- More law enforcement personnel records are now subject to disclosure under the California Public Records Act.
- Law enforcement officers have new limits on posting to social media the booking photo of someone arrested for a nonviolent crime, a move supporters say is needed to keep those photos from following people for years even if they are ultimately not convicted.
- State law now defines and bans law enforcement gangs, the existence of which roiled the Los Angeles County Sheriff’s Department in 2021, and makes participation a grounds for dismissal.
- Law enforcement officers must receive new training on the use of rubber bullets and tear gas and are prohibited from firing them “indiscriminately into a crowd or group of persons.”
- Law enforcement agencies face new limits on purchasing military equipment and must seek prior approval from local officials.
- Beginning in July, diaper wipes and other disposable wipes must include “do not flush” labeling.
- An existing fee imposed on manufacturers of lead-acid batteries, first enacted in 2016, will rise in April from $1 per battery to $2 per battery for cleanup of contaminated sites.
- Most refrigerators sold to California consumers can no longer use hydrofluorocarbons in their cooling systems, with the ban extending to all refrigerators in 2023.
- California’s minimum wage rises to $15 per hour, the final step in a six-year process. Businesses with 25 or fewer workers will have an additional year to comply and must raise their minimum wage to $14 per hour.
- Warehouse employers must disclose all rules for worker quotas and ensure rest periods aren’t counted against a worker’s productivity
AB 701 is the first legislation in the U.S. regulating warehouse performance metrics. The new California law aims to crack down on harsh work standards in Amazon fulfillment centers.
- Most garment industry workers must be paid hourly instead of by the number of clothing items they make. Clothing companies also face new liability for wage theft.
- Farmworkers for large employers must receive overtime pay for more than eight hours of work in one day, the final step in a law signed in 2016, and double pay for more than 12 hours of work in one day.
- State unemployment officials must give notice prior to rejecting an application for jobless benefits, a change that will take effect no later than Sept. 1.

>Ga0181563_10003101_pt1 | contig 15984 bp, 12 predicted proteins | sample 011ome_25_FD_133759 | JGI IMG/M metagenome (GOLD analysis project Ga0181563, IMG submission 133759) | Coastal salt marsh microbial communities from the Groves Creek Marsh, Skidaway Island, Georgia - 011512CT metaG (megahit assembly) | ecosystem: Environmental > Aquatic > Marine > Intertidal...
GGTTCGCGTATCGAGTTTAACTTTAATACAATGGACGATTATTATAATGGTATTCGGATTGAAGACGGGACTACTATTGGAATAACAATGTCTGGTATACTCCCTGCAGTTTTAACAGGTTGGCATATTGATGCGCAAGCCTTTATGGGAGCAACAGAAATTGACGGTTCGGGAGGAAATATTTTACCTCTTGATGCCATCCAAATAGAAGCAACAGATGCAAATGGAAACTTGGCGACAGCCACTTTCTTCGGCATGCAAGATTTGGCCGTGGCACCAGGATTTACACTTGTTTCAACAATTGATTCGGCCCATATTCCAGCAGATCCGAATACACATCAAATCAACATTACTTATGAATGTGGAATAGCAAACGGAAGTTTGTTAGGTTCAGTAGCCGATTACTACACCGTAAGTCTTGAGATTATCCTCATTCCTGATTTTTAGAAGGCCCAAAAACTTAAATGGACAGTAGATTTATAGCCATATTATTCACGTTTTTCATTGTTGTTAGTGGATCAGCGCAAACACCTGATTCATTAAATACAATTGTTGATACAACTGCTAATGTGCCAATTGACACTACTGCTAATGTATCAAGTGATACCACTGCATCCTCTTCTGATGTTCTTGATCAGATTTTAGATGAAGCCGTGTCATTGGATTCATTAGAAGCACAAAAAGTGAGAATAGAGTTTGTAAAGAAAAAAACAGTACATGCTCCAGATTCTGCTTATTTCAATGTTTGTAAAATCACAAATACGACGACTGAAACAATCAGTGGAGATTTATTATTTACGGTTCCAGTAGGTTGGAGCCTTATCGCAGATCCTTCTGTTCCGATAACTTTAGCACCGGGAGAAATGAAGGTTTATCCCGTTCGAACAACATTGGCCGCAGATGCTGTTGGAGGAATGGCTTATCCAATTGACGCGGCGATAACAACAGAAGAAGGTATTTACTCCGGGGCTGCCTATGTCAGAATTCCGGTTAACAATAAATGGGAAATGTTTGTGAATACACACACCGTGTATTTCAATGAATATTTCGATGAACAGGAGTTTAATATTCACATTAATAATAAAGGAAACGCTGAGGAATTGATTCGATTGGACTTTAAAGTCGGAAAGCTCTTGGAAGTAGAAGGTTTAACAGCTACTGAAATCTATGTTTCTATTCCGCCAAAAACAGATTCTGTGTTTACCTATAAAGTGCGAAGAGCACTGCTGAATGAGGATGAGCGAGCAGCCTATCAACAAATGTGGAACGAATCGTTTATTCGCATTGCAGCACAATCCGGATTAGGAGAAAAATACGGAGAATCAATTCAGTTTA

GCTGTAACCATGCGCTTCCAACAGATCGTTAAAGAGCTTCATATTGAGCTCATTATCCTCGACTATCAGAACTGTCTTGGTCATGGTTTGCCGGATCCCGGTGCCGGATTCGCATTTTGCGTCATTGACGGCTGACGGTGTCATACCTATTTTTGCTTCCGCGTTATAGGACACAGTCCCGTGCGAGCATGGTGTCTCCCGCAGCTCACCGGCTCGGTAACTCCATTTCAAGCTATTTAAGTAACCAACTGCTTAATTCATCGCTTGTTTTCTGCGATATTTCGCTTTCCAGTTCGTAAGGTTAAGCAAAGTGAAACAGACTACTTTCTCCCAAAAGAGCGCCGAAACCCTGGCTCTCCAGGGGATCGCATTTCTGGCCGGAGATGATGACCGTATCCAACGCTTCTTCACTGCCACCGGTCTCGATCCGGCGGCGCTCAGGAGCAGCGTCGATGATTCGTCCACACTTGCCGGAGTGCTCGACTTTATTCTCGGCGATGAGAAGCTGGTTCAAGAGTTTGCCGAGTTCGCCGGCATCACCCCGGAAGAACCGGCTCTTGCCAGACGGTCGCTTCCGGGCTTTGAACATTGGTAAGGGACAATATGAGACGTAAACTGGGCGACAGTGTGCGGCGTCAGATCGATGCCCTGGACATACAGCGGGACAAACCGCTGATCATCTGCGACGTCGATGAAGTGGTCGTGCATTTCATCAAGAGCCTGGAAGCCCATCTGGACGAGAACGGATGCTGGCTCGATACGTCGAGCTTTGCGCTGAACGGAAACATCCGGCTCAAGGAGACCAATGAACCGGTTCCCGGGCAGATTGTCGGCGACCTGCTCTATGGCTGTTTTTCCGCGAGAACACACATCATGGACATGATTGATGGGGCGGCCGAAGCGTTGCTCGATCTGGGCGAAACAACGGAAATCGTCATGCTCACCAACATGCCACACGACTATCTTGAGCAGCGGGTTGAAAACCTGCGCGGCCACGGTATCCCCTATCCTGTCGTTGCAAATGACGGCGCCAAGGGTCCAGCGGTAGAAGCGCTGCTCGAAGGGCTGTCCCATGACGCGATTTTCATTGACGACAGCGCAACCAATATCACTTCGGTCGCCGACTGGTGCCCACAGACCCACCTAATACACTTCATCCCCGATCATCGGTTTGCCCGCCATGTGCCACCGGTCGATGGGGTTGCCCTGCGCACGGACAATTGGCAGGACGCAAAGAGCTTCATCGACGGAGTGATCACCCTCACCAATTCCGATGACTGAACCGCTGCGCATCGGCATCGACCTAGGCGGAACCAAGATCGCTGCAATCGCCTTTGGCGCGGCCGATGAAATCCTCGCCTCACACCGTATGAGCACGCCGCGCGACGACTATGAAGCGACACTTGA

- California’s four-year phase-in of universal transitional kindergarten begins this summer, offering public school classes to children who will have their fifth birthday between Sept. 2 and Feb. 2.
- Each California community college campus must by July 1 have a coordinator to help students who qualify for CalFresh or other basic needs programs.
- By the fall, public schools and colleges must stock their restrooms with free menstrual products.
- California death certificates will offer a choice of “nonbinary” in marking the deceased person’s gender.
- Voters in all statewide elections, regardless of whether they signed up for absentee voting, will receive a ballot in the mail. Those who still want to vote in person can do so by surrendering the mailed ballot at a voting location.
The new law is part of an evolution of voting in the state, an effort to provide voters more options for when and where to cast their ballots.
- All staff and regular volunteers of youth organizations must undergo background checks and child abuse prevention training.
- Sellers of olive oil marketed as being from California must include on the label the percentage of the product made from olives grown in the state.
- California restaurants can continue to sell to-go cocktails with food orders for five more years.
- Restaurants may continue outdoor dining options where alcohol is served for an additional year once the pandemic emergency orders are lifted.
- Beginning in June, restaurants must provide only single-use utensils and packets or cups of condiment sauces on request, similar to the existing law on single-use plastic straws.
- Food delivery apps must itemize all fees charged above the restaurant’s menu price and to pay tips given to drivers or the restaurant.
- Beginning in July, businesses offering online subscriptions must allow consumers to cancel any time and without further steps such as taking a lengthy survey. In addition, businesses must notify consumers before free trials and promotions lasting longer than 31 days expire and before annual subscriptions automatically renew.
- The state will allow veterinarians to operate community canine blood banks to provide supplies for ailing pets, while setting timelines to eventually phase out the controversial use of blood drawn from caged dogs in pet hospitals.